Criminal Law

Teurlings Advocaten

Dutch Criminal Law

As a suspect is seen anybody against who, from facts and circumstances, rises a reasonable doubt of guilt towards a criminal act, the law says.

When you are confronted with the police or the department of justice as a suspect of a crime, a serious criminal act, it is important that you get help from a criminal lawyer at an early stage. With a lawyer, who is sworn to secrecy, you can discuss the case. The lawyer will point out your rights and obligations as a suspect. Especially the question to make use of your right to remain silent is a very important decision in a criminal case. Instead of what a lot of people think a once given statement cannot be withdrawn later, or better, will not have the effect of a withdrawn statement. Even worse, a later withdrawn statement or change of statement will have the effect that the judge can doubt your credibility.
You can be confronted with the police, placed under arrest and treated as a suspect when you’re caught in the act but of course also on other occasions. In these cases the police is obligated to tell you you’re a suspect and that you have the right to remain silent. In the Netherlands we call this the “cautie”.

It’s also possible you’re invited to the police-office to have a conversation because they have some questions. Most of the times it is not clear whether you’re a suspect or not. It is possible the police at that precise moment doesn’t make clear you have the right to remain silent. It can also be unclear whether, or from what moment, you can say it’s an interrogation. If at any time, the police sees you as a suspect, formally they should inform you about the right to remain silent (cautie). From that specific moment the clock starts to tick for the period they can hold you for interrogation.

The law describes that a suspect can be held up for interrogation for a maximum period of six hours. The time between twelve (0.00 am/midnight) and 9.00 am (morning) is not included. If you’re invited to the police-office in the evening it can be wise to (bring a toothbrush or) reschedule the appointment to a morning. This way you make sure you don’t have to spend the night in the police-office unnecessarily. If the police wants to hold you longer for interrogation, the prosecutor has to take you into custody (“in verzekering stellen”). A copy of the warrant or order (“bevel tot inverzekeringstelling”) will be handed out to you (in Dutch unfortunately). When you already have a lawyer, you’re lawyer will receive a copy of this.

The custody is for a period of three days, after which it can be lengthened with another three days. After a maximum period of three days and fifteen hours, counted from the moment you’re arrested or held as a suspect, you have to be brought up to an examining magistrate (Rechter-Commissaris). The judge, the examining magistrate, will decide whether the arrest and pretrial detention is legal and whether you have to be held in “bewaring” (lengthened custody) another fourteen (14) days (maximum). The prosecutor asks for this period and you and your lawyer will be heard on the request.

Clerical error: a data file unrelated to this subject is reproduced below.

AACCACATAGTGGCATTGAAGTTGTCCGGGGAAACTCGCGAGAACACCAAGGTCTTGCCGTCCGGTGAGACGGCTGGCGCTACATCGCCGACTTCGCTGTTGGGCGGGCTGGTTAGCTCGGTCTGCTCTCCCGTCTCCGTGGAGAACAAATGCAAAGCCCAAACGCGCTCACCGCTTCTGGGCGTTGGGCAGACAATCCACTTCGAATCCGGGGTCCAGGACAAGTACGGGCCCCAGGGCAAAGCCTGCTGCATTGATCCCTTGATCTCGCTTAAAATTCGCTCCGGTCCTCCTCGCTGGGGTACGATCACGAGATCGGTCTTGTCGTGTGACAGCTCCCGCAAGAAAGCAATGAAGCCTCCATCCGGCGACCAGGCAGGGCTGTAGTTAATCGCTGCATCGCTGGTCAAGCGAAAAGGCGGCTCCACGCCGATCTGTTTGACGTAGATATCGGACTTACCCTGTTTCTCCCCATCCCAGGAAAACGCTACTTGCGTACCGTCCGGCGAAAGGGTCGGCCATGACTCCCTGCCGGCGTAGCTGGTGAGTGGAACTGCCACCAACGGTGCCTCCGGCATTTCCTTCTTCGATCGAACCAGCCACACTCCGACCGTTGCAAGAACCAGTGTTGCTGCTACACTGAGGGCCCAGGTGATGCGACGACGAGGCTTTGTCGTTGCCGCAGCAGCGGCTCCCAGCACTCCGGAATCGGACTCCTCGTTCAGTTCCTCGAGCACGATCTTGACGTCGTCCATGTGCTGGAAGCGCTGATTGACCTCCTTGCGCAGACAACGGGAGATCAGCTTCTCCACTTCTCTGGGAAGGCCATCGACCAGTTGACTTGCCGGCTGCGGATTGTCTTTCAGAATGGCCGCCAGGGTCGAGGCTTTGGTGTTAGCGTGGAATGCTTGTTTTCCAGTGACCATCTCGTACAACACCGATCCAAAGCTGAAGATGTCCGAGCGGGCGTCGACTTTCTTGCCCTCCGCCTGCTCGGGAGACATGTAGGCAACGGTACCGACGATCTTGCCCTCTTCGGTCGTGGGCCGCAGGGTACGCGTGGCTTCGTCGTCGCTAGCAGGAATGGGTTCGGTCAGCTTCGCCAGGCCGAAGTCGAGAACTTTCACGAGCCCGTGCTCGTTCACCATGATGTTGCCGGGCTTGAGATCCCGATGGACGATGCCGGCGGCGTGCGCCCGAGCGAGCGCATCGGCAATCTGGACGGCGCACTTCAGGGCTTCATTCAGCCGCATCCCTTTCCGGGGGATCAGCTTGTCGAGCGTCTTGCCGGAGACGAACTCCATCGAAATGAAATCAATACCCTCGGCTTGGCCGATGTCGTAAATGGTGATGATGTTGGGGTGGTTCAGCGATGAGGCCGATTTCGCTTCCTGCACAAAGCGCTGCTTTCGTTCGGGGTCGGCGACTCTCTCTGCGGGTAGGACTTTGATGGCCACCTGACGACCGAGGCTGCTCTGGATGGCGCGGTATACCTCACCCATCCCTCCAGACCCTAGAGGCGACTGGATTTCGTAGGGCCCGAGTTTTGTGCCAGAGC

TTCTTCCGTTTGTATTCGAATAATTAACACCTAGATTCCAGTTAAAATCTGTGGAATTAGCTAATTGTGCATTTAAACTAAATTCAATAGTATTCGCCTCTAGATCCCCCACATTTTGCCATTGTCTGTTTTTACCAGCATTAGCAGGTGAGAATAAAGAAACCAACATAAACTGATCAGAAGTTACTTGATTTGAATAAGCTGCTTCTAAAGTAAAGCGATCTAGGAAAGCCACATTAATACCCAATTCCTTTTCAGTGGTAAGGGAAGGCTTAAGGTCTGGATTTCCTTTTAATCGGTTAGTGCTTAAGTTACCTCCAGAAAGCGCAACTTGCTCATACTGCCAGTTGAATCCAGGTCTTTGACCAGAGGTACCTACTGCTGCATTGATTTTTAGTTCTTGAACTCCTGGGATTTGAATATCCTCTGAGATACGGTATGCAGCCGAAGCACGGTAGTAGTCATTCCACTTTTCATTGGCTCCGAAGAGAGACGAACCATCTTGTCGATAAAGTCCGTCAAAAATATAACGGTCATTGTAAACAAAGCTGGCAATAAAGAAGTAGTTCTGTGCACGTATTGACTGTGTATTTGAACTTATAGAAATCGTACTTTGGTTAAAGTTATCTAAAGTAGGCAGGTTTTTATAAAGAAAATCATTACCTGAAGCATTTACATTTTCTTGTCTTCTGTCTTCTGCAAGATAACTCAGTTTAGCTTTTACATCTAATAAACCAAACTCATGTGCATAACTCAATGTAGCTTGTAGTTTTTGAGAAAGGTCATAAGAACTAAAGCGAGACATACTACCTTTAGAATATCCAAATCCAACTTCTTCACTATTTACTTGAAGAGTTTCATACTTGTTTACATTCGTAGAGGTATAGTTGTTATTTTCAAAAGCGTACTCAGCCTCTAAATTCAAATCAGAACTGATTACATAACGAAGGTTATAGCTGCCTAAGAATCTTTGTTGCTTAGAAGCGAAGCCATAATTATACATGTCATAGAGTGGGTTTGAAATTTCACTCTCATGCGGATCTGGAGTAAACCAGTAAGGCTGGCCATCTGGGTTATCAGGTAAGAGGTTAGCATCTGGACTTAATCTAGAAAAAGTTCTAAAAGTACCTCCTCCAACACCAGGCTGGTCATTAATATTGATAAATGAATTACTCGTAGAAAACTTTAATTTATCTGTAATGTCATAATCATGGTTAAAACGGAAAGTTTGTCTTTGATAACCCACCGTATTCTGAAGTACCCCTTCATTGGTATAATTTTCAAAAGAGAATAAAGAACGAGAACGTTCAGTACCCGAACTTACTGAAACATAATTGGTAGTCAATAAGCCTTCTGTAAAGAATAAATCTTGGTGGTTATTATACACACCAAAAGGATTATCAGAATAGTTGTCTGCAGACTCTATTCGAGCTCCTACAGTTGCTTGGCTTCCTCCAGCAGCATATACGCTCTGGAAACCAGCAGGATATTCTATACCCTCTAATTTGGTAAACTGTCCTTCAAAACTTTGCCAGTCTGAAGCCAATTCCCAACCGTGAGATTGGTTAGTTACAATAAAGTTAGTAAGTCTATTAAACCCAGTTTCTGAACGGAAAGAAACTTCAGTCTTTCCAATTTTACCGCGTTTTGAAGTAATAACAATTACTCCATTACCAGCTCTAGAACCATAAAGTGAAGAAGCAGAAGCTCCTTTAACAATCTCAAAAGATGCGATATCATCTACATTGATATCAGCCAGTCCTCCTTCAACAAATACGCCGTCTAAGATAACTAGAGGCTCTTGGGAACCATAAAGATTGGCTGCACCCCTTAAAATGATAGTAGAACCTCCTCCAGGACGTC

After those 14 days the court (three judges) decides, again on request of the prosecutor, to keep you another 30, 60 or 90 days in pretrial detention. This period of 30 days can be lengthened by one judge two times. These court sessions (the Rechter-Commissaris and the other sessions) cannot be watched or monitored by other people. No relatives or friends are allowed (unless you’re a minor).
They can only hold you for a maximum of ten days in a police-office after the decision of the “Rechter-Commissaris”. After those ten days you have to go to a detention centre, otherwise they have to let you go.
After the custody of 10 days (Rechter-Commissaris) and three times 30 days (Court) you have to be brought up to a judge in a public hearing. If the investigation is not finished yet, it can be a “pro forma”-procedure. This means the court will not decide about the facts but just about formalities and requests, for instance to set you free for the time being. If this is a “pro forma”-session, the court can lengthen your detention for a maximum of three months (until the next session). The court can do that more than once.
You can be brought up to a Court with three judges called “Meervoudige Kamer”, Full Bench, or in front of one judge, called a “Politierechter”, Police judge. The judge that can decide alone (“Politierechter”) can only give verdicts up to one year detention. The Full Bench handles most other cases and has the possibility to give higher verdicts. The prosecutor decides to bring a case in front of a Full Bench or a Police judge.


As soon as you’re held by the police as a suspect and taken into custody, they have to inform the “piketcentrale”. This is an institute that makes sure every suspect gets an attorney. Of course this lawyer has nothing to do with the police or the department of justice. The lawyer is free of charge and paid by the state. These lawyers have certain qualifications. Of course you have good and bad lawyers. Keep in mind that almost all criminal lawyers help people in police-offices. It’s a fable that these lawyers are worse lawyers than others.
Of course you can also ask for a particular lawyer.
It can happen that after the arrest the police doesn’t want to hold you longer or they have no space, but you’re subpoenaed right away for another date. Get in touch with a lawyer as fast as possible so he can get the files before the date of the trial is there.

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